Elkhorn Coral
Elkhorn coral has been grown in a lab and successfully planted in the ocean for the first time PROJames St John/Flickr

A colony of threatened coral species from the Caribbean has been raised in a lab to sexual maturity, replanted in the ocean and has thrived for the past four years. Researchers reared the critically endangered elkhorn coral, or Acropora palmate, from gametes in 2011 before it was replanted on Caribbean reefs a year later.

Elkhorn coral has declined so quickly over such a short period of time that it was awarded 'critically endangered' status in the IUCN Red List of Threatened Species in 2008. That prompted conservation organisation SECORE International to begin collecting and rearing young elkhorn coral gametes with the aim of recolonising the ocean. Their results were published in the journal Global Ecology and Conservation.

"Our approach differs substantially from the one generally used by the large number of reef restoration groups that operate throughout the Caribbean," said Dirk Peterson, director of SECORE. "SECORE developed a technique whereby male and female gametes are caught in the wild and fertilised to raise large numbers of genetically unique corals."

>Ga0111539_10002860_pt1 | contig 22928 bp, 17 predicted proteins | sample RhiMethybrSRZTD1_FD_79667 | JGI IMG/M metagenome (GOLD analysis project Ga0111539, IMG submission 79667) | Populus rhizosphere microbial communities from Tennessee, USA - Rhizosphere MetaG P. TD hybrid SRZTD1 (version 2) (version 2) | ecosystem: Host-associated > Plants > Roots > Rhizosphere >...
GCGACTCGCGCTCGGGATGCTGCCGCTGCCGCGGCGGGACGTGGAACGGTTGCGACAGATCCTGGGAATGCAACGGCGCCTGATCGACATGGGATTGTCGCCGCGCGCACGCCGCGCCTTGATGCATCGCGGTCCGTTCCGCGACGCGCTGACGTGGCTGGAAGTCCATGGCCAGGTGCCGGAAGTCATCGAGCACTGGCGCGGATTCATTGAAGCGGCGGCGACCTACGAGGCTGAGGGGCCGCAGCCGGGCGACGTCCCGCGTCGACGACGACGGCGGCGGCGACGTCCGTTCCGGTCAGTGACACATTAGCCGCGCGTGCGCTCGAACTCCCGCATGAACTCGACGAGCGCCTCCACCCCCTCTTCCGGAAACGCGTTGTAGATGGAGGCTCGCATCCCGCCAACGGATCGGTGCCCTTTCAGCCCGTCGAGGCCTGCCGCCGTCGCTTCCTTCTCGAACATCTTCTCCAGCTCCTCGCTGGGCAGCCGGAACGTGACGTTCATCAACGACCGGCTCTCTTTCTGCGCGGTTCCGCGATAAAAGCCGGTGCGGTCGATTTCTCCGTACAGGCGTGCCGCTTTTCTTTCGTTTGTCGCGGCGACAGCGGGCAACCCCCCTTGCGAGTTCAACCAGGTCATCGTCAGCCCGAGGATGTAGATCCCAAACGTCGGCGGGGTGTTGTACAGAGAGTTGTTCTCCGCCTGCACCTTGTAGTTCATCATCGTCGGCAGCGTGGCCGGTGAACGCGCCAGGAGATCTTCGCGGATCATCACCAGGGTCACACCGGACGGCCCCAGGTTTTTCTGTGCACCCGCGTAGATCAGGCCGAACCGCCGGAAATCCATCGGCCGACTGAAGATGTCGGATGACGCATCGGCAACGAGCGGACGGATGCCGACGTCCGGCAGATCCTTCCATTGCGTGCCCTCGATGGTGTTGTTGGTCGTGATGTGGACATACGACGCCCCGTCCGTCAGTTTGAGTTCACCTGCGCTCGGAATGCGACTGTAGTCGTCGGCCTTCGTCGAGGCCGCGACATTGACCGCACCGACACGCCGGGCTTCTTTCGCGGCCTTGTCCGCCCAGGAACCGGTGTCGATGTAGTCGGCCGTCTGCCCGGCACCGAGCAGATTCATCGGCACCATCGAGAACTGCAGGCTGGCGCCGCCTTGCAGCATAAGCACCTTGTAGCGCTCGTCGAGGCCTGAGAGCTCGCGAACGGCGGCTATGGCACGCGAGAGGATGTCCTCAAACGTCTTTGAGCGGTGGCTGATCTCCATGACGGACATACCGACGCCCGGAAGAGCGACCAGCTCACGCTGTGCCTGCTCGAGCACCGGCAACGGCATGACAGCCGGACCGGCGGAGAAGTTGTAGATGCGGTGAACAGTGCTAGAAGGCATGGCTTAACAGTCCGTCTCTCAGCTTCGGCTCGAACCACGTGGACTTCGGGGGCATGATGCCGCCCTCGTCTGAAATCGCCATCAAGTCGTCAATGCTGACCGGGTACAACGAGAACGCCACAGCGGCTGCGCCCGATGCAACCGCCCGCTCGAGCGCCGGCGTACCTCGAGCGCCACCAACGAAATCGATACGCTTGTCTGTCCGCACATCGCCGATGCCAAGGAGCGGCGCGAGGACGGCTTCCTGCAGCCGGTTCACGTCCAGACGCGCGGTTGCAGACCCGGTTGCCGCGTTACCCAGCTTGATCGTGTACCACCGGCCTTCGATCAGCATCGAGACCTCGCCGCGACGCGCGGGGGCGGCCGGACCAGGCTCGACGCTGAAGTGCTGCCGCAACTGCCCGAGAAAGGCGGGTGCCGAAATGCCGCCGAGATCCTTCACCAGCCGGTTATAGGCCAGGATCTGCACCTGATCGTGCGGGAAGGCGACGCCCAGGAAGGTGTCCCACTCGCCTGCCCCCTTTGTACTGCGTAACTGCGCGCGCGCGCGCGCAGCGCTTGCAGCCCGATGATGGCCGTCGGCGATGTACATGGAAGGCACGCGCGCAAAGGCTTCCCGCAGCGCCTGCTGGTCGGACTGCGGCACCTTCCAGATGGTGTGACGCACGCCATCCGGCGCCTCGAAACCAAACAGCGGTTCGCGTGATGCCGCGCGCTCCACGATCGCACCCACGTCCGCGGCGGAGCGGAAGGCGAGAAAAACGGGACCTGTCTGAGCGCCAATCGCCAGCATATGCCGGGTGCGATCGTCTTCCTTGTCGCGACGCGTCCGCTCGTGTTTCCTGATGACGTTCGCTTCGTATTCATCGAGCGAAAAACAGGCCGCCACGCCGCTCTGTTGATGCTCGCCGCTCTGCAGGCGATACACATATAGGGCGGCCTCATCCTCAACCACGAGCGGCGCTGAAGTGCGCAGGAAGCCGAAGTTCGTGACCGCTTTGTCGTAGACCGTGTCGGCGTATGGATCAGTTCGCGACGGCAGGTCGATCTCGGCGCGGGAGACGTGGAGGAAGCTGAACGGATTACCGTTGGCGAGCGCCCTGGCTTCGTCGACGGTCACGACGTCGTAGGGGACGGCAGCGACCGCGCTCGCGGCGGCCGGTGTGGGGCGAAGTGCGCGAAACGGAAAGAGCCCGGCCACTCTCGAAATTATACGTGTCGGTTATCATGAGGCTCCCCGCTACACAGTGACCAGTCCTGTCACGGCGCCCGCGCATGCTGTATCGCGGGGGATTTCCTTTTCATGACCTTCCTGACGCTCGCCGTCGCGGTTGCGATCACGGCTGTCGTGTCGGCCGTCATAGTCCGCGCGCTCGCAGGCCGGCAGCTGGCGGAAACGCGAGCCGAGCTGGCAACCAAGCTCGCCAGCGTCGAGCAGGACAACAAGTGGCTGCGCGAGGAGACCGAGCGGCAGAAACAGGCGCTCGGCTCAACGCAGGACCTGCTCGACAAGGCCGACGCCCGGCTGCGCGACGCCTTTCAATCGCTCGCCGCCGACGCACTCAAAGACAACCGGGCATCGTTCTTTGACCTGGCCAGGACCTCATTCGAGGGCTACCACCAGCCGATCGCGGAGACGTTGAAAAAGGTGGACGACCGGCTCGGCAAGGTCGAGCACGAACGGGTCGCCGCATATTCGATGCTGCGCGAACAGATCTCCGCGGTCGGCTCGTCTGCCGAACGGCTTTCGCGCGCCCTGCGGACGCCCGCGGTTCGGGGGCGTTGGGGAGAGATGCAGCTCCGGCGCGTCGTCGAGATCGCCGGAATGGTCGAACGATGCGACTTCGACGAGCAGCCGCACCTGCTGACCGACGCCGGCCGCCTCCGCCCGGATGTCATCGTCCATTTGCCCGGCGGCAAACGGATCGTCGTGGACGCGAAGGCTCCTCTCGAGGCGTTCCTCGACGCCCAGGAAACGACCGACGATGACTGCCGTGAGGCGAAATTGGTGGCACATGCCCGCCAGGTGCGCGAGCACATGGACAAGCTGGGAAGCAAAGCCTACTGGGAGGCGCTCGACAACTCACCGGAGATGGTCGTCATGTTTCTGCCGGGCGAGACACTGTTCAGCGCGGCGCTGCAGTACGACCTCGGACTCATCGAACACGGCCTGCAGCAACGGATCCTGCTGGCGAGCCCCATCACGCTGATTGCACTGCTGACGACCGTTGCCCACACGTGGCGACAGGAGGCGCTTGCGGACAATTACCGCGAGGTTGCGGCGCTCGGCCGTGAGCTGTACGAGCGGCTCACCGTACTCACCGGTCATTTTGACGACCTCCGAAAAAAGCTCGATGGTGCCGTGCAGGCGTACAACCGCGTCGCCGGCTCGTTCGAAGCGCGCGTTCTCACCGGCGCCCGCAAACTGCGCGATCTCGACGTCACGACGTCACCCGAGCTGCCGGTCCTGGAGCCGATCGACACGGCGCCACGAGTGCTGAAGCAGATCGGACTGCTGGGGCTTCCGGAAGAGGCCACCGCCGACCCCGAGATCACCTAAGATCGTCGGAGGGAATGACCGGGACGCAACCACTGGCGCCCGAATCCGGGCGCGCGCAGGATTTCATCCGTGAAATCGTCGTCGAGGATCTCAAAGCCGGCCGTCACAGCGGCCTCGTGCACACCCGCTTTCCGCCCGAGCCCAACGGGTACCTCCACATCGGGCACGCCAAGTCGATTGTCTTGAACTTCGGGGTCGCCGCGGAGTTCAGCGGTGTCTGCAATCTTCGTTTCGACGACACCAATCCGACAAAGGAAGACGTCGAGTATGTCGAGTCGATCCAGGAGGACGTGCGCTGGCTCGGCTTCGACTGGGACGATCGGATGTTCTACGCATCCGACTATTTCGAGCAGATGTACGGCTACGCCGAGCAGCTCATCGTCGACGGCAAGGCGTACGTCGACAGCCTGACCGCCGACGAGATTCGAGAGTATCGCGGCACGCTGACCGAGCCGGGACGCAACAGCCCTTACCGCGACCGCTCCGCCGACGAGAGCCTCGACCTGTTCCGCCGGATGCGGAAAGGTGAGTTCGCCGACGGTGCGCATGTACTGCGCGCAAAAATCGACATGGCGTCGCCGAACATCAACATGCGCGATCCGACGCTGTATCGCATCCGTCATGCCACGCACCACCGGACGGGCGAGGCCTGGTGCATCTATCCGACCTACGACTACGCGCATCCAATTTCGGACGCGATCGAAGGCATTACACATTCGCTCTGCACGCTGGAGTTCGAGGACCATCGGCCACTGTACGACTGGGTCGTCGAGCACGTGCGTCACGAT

The researchers began by collecting a small proportion of gametes from the ocean by placing special nets around colonies which were currently spawning. It was then a case of using in-vitro fertilisation (IVF) to make the coral embryo in the laboratory. Within a couple of days, these tiny embryos matured into small larvae, who then found their own specifically designed settlement substrates – or their 'home' – which would protect them. After a period of one year, during which the scientists essentially mothered these young polyps, they were planted in the Caribbean to live by themselves.

"In four years, these branching corals have grown to the size of a soccer ball and reproduced, simultaneously with their natural population in September 2015," said Valérie Chamberland, researcher on the study. "This event marks the first ever successful rearing of a threatened Caribbean coral species to its reproductive age."

This is not the first time researchers have tried to 'adopt' young coral gametes and replant them in the ocean. However, this is the first time it has been successful, thanks to the new technique which allows the young polyps to find their own substrate. The next step for the research is to try and carry out a larger-scale recovery project. The scientists want to carry out a replanting programme that covers more of the Curaçao, and other regions of the Caribbean.